The Worrell 1000 Race is an offshore long distance beach catamaran sailboat race that is held from May 9-22, 2022.
The race runs in the waters between Florida and Virginia Beach, VA. The race will cover approximately 1000 miles with overnight stops at multiple locations along the East Coast of the United States. Sixteen boats are competing in the event.
The Sunday evening skipper’s meeting began with a remembrance of those Worrell alum we have lost.
After folks were encouraged to offer names, a moment of silence in their honour was observed. The meeting followed, as such skipper’s meetings do, and ended with the official team weigh-ins. Overall, the mood was good! Spirits were high and everyone was looking forward to the start the next morning.
Monday brought a steady northeast breeze with a small, two-foot shore break. Following the morning briefing, a general, rising tension was evident throughout the fleet. The leg was looking to be a steady, upwind beat – not what the sailors were hoping for. There are a lot of seasoned, Worrell veterans rubbing elbows with first timers – but even the veterans were not immune to the pervasive apprehension.
The first horn sounded, signalling one minute to the official five-minute start. Boats inched and slid forward nervously. The Race Committee had set a generous line and cautioned the fleet to comply with the sailing instructions, requiring them to stay within their lane until through the surf.
A port start was dictated by the Beach Captain – done so for safety. Down to one minute to the start. The excitement was catching on – onlookers starting cheering and yelling and the team “pushers” were at the ready. The final horn sounds and off they went – seeming to have a hard time getting through the surf at a good pace, some bobbed and floundered. Others – took off and were double trapped within minutes of the start.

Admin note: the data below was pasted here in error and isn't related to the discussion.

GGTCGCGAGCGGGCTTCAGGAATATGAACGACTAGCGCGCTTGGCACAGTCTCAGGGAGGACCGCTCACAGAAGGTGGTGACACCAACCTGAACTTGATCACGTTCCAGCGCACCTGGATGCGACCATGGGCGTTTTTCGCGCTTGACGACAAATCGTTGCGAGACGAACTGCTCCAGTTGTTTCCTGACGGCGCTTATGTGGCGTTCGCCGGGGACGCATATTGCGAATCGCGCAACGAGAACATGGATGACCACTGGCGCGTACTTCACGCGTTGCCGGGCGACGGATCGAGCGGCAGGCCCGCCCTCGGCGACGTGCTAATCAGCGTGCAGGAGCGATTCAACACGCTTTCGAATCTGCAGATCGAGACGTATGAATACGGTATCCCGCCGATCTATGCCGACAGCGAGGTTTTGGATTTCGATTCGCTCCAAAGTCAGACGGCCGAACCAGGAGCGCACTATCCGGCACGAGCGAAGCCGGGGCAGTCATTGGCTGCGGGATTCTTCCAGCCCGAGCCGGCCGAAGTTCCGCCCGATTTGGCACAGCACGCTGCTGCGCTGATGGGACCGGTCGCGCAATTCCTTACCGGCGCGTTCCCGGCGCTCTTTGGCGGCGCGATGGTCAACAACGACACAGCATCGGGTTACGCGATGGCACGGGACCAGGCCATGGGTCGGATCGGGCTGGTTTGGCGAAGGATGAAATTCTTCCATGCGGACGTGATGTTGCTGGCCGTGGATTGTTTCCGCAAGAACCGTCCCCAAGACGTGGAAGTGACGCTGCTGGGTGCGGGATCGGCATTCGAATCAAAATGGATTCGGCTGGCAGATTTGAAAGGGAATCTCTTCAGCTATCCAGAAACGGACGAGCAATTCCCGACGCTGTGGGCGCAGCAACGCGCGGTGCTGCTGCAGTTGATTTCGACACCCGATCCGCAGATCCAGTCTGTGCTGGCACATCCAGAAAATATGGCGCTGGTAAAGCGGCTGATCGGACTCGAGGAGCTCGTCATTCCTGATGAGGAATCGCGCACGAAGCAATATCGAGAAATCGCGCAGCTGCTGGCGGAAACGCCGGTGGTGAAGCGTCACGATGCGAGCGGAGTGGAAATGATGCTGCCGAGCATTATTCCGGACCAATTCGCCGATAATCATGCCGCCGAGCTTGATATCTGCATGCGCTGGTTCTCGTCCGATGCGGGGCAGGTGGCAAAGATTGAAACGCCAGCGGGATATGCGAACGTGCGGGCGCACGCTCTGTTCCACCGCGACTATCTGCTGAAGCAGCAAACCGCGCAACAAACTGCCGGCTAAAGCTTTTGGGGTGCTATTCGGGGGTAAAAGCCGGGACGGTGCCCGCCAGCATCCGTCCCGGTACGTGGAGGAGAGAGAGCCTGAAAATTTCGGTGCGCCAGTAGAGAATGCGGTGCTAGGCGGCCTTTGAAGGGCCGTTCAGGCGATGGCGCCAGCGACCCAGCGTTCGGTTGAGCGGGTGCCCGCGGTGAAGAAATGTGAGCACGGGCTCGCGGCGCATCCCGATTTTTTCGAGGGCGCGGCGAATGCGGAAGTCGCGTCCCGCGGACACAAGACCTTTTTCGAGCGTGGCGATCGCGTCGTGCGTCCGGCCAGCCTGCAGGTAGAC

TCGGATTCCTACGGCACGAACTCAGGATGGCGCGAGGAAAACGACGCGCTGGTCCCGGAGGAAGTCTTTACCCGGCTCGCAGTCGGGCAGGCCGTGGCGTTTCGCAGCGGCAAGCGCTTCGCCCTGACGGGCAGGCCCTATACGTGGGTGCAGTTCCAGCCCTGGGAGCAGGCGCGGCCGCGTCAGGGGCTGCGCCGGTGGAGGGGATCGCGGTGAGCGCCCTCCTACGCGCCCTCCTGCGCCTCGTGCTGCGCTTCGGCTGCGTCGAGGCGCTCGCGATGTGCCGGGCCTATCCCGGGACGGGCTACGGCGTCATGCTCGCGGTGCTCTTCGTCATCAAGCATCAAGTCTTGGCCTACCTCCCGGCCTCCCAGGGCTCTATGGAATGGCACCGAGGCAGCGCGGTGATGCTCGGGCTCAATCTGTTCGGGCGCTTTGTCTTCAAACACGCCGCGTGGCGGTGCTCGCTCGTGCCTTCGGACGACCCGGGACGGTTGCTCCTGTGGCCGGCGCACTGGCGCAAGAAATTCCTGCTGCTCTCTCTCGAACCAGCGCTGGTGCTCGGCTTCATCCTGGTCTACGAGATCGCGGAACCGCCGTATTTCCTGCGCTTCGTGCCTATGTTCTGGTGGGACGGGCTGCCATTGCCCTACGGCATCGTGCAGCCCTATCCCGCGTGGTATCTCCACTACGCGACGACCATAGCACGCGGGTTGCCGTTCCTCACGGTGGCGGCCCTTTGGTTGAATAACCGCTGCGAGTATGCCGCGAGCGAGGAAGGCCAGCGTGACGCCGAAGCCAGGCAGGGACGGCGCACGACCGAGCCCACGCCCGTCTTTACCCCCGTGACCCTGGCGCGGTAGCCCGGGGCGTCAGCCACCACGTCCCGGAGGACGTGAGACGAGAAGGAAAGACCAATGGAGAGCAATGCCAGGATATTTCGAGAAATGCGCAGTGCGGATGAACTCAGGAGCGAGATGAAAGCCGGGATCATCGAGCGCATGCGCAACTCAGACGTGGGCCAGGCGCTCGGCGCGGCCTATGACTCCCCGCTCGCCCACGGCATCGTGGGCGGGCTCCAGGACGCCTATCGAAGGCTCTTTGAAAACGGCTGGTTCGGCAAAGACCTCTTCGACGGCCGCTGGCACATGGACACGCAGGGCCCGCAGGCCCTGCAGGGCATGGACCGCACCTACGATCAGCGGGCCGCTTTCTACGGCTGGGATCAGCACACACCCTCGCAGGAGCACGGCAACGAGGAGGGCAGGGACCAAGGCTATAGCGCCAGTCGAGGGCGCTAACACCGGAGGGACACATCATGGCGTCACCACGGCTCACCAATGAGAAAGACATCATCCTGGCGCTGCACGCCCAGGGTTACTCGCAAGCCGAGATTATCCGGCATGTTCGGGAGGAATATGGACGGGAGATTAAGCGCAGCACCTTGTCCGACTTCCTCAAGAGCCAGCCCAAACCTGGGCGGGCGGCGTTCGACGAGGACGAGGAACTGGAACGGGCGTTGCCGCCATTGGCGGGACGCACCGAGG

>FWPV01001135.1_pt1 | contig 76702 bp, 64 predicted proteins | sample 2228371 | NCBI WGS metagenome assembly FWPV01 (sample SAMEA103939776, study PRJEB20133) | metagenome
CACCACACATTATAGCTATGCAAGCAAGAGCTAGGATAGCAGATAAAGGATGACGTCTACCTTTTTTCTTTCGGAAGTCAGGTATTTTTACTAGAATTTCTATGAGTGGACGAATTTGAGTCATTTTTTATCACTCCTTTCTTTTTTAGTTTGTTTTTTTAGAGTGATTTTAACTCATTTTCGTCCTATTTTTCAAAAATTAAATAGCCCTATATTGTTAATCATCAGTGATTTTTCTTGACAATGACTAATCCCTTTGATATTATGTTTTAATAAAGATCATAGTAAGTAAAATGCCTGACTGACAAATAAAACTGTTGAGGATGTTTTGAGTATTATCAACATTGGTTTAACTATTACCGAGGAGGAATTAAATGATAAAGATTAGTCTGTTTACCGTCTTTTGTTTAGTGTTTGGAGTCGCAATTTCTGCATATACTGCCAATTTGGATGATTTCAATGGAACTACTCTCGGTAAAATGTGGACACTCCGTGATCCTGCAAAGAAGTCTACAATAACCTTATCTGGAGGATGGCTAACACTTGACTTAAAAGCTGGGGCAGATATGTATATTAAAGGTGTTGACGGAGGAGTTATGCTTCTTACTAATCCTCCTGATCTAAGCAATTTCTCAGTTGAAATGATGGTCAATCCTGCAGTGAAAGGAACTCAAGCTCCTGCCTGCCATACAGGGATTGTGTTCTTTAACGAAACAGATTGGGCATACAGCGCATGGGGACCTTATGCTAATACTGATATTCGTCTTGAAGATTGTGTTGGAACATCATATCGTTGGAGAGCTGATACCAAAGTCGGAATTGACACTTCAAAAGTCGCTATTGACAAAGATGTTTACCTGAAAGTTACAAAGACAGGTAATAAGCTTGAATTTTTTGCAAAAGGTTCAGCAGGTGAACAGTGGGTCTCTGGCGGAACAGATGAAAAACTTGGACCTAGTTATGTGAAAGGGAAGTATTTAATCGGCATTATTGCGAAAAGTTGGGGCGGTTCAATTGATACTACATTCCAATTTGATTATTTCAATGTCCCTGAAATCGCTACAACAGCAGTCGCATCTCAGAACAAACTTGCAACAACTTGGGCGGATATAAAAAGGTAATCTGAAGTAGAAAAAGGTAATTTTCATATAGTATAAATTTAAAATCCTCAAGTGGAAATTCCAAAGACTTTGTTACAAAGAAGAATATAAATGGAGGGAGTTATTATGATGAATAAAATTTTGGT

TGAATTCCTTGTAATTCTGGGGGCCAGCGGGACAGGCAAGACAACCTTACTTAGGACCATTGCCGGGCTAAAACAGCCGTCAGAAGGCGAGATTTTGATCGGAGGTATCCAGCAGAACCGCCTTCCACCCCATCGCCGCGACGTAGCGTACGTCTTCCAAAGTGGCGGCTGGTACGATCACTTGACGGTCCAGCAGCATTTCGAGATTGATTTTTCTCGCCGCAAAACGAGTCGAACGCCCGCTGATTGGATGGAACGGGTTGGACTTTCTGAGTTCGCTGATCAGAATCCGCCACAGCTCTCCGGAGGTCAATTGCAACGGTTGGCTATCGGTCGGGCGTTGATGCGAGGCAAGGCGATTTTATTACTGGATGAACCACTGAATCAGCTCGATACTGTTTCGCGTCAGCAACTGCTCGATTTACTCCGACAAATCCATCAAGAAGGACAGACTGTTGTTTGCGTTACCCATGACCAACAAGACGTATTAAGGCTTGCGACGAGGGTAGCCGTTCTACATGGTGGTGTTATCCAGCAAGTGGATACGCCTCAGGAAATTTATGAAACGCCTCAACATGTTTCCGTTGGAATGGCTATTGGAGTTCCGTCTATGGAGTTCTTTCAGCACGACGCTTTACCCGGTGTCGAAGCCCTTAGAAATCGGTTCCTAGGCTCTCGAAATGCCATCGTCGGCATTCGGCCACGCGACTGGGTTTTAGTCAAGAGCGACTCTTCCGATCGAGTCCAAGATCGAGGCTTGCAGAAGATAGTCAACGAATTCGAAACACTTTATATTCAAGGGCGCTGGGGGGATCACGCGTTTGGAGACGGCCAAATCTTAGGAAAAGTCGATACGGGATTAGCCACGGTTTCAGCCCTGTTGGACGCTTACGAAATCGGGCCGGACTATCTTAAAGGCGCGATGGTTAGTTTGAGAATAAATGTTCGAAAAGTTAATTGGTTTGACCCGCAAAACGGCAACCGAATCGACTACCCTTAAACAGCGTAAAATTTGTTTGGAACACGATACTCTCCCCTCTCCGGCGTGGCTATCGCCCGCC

A collision between team Cat in the Hat and The Netherlands would prove to cripple both boats this day – Cat in the Hat coming back to the beach with a broken spinnaker pole and deciding to launch without replacing it. Team The Netherlands limped to the finish 11 hours later – behind Cat in the Hat by almost a full hour.
In Jensen – Team Rudee’s, skippered by six-time Worrell champion Randy Smyth with his crew, Dalton Tebo finished first in six hours 28 minutes and 25 seconds – a full 35 minutes ahead of the second-place finisher, Team Fast Forward Composites, skippered by yet another Worrell alum, Tommy Gonzales with crew Sam Ingham in six hours, 53 minutes and 33 seconds. Third to the finish were the defending champions, Team Australia – Rod Waterhouse and Chris Way – coming in at six hours, 57 minutes and 4 seconds.
With a foreboding forecast for Tuesday, the fleet wrapped up the day in the dark, arranging their boats to comply with local sea turtle protection ordinances and carrying flashlights to police up their gear and parts before retiring for the night. Some folks were fortunate enough to enjoy a civilized dinner time and rest – others – not so much.
On day two, Team Australia arrived at 10pm and in first place.
What will the next leg bring? It only takes one bad flip in the surf to completely change things around.
For more information about the event, visit worrell1000race.com and follow us on social media:
By Beverley J Simmons, Worrell 1000 Communications Director